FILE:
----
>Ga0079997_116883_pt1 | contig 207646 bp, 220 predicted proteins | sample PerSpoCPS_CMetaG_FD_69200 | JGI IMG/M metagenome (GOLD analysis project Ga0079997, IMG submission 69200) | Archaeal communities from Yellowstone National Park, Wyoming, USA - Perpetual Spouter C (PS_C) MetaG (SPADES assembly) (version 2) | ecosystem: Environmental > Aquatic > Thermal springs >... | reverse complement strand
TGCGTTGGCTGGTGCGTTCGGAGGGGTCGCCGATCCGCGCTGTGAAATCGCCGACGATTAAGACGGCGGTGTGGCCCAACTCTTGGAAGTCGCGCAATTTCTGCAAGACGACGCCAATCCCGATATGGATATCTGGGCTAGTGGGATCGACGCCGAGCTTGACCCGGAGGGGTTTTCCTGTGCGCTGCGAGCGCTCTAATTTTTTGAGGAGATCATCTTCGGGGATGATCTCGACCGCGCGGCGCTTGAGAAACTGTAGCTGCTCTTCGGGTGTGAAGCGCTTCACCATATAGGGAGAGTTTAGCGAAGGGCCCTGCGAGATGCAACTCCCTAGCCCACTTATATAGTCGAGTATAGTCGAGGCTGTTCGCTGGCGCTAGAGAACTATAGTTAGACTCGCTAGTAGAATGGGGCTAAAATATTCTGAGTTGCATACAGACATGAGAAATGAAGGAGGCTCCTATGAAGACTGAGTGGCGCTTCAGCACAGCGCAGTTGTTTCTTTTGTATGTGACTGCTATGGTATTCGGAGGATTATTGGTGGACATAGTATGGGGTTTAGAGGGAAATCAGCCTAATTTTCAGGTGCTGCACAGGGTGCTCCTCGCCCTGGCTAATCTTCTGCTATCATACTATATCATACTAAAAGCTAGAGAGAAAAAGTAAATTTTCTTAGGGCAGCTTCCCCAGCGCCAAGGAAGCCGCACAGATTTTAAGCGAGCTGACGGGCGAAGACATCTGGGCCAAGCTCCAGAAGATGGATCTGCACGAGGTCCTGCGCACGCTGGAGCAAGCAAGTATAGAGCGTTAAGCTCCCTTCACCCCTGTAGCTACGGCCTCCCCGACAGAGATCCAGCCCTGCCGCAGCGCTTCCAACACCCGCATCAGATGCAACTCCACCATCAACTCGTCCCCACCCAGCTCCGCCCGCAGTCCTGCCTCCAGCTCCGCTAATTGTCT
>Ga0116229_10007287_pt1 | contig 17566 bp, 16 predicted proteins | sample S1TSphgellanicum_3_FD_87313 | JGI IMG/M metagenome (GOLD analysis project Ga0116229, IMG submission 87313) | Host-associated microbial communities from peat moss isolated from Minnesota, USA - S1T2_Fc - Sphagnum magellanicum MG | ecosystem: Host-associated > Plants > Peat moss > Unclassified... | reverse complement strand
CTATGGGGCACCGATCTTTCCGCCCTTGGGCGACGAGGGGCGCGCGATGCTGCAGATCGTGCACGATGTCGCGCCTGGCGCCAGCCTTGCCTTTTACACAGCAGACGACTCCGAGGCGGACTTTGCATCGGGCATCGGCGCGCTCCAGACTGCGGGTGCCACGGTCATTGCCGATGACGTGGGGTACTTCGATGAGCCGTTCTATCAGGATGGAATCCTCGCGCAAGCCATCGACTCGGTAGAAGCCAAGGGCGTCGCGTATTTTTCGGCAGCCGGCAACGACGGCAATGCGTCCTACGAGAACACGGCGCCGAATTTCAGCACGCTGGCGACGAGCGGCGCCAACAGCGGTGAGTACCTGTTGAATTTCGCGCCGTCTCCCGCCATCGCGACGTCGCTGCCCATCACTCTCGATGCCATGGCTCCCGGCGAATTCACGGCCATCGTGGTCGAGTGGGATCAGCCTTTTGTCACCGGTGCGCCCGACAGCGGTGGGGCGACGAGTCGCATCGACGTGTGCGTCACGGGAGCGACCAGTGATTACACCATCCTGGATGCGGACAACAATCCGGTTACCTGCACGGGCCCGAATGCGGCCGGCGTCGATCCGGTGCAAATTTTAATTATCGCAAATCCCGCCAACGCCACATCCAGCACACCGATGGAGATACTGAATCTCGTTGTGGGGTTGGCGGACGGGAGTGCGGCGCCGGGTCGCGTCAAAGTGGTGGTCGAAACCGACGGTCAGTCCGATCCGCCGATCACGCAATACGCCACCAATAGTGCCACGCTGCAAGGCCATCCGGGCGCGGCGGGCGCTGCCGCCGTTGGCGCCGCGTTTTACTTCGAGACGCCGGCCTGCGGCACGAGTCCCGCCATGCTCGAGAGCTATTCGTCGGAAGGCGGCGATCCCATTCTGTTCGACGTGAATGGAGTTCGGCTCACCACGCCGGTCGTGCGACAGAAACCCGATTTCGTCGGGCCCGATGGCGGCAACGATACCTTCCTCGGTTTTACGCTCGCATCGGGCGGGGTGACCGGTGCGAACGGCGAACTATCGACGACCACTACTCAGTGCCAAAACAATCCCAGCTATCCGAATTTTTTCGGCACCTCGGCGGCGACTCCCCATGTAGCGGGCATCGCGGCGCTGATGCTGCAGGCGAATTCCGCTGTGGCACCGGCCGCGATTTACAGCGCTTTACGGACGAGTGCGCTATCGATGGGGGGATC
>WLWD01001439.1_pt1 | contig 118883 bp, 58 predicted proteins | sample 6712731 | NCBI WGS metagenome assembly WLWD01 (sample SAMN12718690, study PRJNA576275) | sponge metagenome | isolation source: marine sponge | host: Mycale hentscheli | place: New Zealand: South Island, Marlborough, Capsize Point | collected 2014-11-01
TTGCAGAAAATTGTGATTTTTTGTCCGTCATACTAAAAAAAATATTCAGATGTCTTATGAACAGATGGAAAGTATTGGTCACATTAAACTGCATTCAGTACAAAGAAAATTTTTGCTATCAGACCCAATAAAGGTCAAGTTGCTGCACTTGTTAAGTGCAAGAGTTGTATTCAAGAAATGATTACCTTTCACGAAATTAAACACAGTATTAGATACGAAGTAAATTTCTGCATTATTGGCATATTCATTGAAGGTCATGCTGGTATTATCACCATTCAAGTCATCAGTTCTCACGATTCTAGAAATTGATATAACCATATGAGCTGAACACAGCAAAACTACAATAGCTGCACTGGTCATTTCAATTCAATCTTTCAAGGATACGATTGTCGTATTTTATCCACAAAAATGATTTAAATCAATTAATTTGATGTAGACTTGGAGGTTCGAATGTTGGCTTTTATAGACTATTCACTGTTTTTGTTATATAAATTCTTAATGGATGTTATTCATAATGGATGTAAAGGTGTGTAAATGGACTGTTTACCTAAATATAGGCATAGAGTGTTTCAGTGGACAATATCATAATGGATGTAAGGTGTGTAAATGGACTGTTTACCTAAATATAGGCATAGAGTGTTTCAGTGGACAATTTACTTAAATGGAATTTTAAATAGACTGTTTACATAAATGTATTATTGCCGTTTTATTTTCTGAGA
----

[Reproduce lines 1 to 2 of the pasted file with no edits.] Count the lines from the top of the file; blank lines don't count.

>Ga0079997_116883_pt1 | contig 207646 bp, 220 predicted proteins | sample PerSpoCPS_CMetaG_FD_69200 | JGI IMG/M metagenome (GOLD analysis project Ga0079997, IMG submission 69200) | Archaeal communities from Yellowstone National Park, Wyoming, USA - Perpetual Spouter C (PS_C) MetaG (SPADES assembly) (version 2) | ecosystem: Environmental > Aquatic > Thermal springs >... | reverse complement strand
TGCGTTGGCTGGTGCGTTCGGAGGGGTCGCCGATCCGCGCTGTGAAATCGCCGACGATTAAGACGGCGGTGTGGCCCAACTCTTGGAAGTCGCGCAATTTCTGCAAGACGACGCCAATCCCGATATGGATATCTGGGCTAGTGGGATCGACGCCGAGCTTGACCCGGAGGGGTTTTCCTGTGCGCTGCGAGCGCTCTAATTTTTTGAGGAGATCATCTTCGGGGATGATCTCGACCGCGCGGCGCTTGAGAAACTGTAGCTGCTCTTCGGGTGTGAAGCGCTTCACCATATAGGGAGAGTTTAGCGAAGGGCCCTGCGAGATGCAACTCCCTAGCCCACTTATATAGTCGAGTATAGTCGAGGCTGTTCGCTGGCGCTAGAGAACTATAGTTAGACTCGCTAGTAGAATGGGGCTAAAATATTCTGAGTTGCATACAGACATGAGAAATGAAGGAGGCTCCTATGAAGACTGAGTGGCGCTTCAGCACAGCGCAGTTGTTTCTTTTGTATGTGACTGCTATGGTATTCGGAGGATTATTGGTGGACATAGTATGGGGTTTAGAGGGAAATCAGCCTAATTTTCAGGTGCTGCACAGGGTGCTCCTCGCCCTGGCTAATCTTCTGCTATCATACTATATCATACTAAAAGCTAGAGAGAAAAAGTAAATTTTCTTAGGGCAGCTTCCCCAGCGCCAAGGAAGCCGCACAGATTTTAAGCGAGCTGACGGGCGAAGACATCTGGGCCAAGCTCCAGAAGATGGATCTGCACGAGGTCCTGCGCACGCTGGAGCAAGCAAGTATAGAGCGTTAAGCTCCCTTCACCCCTGTAGCTACGGCCTCCCCGACAGAGATCCAGCCCTGCCGCAGCGCTTCCAACACCCGCATCAGATGCAACTCCACCATCAACTCGTCCCCACCCAGCTCCGCCCGCAGTCCTGCCTCCAGCTCCGCTAATTGTCT